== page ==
The other thing you're overlooking is the clock speed difference between the SB CPU and the Haswell CPU. The IPC difference between SB and Haswell is around 16% but you're leaving a about a 10% clock speed difference on the table with the slower Haswell CPU. Also, modern games are using Hyperthreading and they're also using Graphics cards that have more than 4gb of VRAM. I'd say look at a CPU that has at least 8 threads and a Graphics card like an 8gb RX 580. Those AMD RX 400 and RX 500 Polaris cards don't have the driver issues like the RDNA RX 5000 series cards.
- DeMoNsLaYeR575Lv 71 month ago
ok so first off the intel Xeon family of cpus are NOT related to the core i family of cpus. They are different and not related in the slightest. Your question is the equivalent of asking what car is the best and listing only motorcycles. They both do the same job but one is not related to what you are asking.
Xeon cpus tend to have more cores, clock slower and have worse single core performance compared to an i7 of the same generation. This mean, on average, the xeon cpu will perform MUCH worse than an equivalent core i family of processors from the same generation, for the same price. Sure they have super high end xeons but they are still generally beat by the desktop version of the processor until you spend thousands per cpu.
if you go with Xeon for gaming and dont drop $10k or more then you are trolling. The very highest end xeon gaming computers will out perform the highest end non-xeon computer BUT only after dumping in 3-6 times as much money into the computer.
Next thing is locking the frame rate with RTSS, which is silly and a massive waste of processing power. The nvidia drivers have supported a frame rate limiter for more than a year (just set the frame rate in the drivers without any performance drop)
Locking the frame rate AND enabling vsync is pointless as they both do the same thing. just set a frame rate limit to 60 in your nvidia drivers and keep vsync off.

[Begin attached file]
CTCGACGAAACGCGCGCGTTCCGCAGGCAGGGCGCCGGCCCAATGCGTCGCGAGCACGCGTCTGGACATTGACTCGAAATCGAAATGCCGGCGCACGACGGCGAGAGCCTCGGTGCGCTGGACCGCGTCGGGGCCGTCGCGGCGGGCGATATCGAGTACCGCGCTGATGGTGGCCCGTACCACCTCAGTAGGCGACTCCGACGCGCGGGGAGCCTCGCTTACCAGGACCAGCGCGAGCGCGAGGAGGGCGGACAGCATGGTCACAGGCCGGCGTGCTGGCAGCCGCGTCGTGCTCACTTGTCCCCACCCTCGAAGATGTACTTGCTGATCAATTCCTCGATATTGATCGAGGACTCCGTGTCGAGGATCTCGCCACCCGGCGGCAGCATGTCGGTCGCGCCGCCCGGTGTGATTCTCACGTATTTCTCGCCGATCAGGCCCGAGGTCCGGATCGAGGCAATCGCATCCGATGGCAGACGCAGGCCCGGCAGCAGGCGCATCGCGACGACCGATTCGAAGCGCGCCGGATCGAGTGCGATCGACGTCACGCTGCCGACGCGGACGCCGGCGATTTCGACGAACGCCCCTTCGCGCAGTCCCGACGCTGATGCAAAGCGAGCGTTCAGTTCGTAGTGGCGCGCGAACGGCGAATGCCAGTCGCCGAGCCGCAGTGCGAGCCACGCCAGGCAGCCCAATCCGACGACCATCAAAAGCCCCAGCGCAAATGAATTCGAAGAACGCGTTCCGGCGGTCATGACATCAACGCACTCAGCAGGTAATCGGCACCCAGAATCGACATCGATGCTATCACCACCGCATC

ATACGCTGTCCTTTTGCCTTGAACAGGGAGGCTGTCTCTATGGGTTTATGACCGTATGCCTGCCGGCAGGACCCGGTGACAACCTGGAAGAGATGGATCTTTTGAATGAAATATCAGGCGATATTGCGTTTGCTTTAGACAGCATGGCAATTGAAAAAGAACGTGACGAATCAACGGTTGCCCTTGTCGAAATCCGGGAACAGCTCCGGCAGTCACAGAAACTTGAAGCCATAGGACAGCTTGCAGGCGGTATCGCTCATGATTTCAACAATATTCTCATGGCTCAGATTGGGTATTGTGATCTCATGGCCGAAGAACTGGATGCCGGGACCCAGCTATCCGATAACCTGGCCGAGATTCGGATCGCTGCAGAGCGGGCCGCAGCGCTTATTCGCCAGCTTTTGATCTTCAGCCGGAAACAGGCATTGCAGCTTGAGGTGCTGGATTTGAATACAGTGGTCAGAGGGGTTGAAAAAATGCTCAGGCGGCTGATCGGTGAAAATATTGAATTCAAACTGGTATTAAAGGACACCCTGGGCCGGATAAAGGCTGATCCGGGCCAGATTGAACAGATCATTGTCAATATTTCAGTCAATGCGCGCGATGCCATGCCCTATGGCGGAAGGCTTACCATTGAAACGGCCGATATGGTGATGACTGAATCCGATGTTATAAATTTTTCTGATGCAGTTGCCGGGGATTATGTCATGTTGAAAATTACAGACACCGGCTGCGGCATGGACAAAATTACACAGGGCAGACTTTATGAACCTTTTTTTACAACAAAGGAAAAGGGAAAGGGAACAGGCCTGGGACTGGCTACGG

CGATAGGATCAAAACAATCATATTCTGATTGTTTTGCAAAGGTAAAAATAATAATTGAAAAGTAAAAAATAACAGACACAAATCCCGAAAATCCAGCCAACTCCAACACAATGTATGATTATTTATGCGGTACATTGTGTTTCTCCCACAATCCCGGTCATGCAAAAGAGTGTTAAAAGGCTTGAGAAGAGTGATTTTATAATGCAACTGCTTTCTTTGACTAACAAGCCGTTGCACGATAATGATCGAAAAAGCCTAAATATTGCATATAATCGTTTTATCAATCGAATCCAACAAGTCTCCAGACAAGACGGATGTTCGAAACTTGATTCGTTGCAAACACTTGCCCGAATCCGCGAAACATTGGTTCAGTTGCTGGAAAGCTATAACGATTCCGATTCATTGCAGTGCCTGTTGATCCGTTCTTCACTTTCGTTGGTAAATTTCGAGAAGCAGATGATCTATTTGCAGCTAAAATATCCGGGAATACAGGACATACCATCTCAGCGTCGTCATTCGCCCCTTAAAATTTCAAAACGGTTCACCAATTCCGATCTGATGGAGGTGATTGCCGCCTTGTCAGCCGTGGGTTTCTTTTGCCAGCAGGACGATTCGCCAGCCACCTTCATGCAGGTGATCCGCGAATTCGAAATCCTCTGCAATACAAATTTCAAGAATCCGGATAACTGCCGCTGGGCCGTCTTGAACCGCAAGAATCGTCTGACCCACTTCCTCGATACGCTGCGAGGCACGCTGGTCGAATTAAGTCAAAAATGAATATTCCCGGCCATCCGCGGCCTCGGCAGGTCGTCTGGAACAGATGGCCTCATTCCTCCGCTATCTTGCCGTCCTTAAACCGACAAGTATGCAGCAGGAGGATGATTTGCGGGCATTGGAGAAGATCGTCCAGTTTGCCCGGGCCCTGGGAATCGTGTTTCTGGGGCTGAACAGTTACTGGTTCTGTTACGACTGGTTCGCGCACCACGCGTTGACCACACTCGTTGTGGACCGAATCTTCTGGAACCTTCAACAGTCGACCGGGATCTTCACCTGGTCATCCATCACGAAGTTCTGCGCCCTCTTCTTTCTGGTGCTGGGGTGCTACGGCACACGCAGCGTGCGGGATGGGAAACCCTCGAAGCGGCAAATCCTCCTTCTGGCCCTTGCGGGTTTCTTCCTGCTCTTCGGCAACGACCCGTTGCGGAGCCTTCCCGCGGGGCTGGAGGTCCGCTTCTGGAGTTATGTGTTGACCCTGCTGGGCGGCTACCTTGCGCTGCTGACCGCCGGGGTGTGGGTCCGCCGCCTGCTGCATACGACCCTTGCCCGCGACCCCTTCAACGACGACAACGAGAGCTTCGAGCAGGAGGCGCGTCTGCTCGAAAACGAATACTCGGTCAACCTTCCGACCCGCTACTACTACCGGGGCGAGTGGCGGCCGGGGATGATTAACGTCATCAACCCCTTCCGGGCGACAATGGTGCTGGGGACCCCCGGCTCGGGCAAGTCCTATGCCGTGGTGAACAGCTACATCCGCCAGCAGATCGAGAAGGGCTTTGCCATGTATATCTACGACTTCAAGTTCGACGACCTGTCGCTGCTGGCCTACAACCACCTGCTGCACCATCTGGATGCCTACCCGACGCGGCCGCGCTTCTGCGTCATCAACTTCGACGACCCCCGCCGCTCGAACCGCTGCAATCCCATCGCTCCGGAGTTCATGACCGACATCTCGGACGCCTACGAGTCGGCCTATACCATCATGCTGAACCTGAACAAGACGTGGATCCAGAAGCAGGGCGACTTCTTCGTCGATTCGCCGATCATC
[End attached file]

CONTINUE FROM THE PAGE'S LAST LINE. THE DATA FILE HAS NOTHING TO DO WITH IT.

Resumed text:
i would recommend you go with a more modern platform, such as the new zen 3 processors from amd. Price to performace they are FAR better unless you can get the old equipment for free.
If you HAVE to get one of those two then go with the i5 (as you can get a decent i7 later) and not any xeon platform unless you are building a dedicated server.
- A.J.Lv 71 month ago
You are looking at old products. The E3-1220 V3 server cpu is year 2013 vs 2011 for the E3-1270. Added to motherboard and both same price, the newer one gets a big advantage.
A Xeon E3-1270 is not typically motherboard soldered. To be motherboard soldered it is probably a custom motherboard built cheap and a second huge negative as assumptions about the motherboard and lack of upgrade/replacement, and non-standard no-data.
E3-1270 V1 is a low passmark of only 5274 split among 4 cores and 4 virtual ones. That is really weak compared with today's gaming PC CPUs and really weak cores.
The E3-1220 V3 is a little lower 5196 score but without hyperthread to get there means each core is stronger and the total is only 1.5% lower.
The E3-1220 V3 is a better choice in every way. It is not known what is compatible for upgrade without stating the motherboard. Guessing is bad, and only when necessary. "I can always" should say "I can usually".
They are both obsolete. Not sure what you mean about the thermal paste. It is something to have to clean off and re-do. Both are used CPUs most likely.
But, the newer one E3-1220V3 is better, as answer of two choices shown.
An i3-9100F is better than both of them, as is almost every AMD Ryzen for desktop pcs.
- ∅Lv 71 month ago
if you are building a gaming PC, why are you using SERVER CPUs??? i realize they are essentially equivalent to the ones you put in parentheses, but they are more optimized for server setups, and servers do not handle gaming as well as desktops.
also, as far as those two go, they may both use DDR3, but they are from COMPLETELY different generations. they are about the same speed, but the v3 is 2 gens newer, so it processes things more efficiently.
however, they are BOTH over 6 generations outdated! neither would be ideal for running any newer games. only stuff much older than GTA 5.
you should always stick to parts that were designed for your intended task, and not just buy stuff "cuz it's cheap".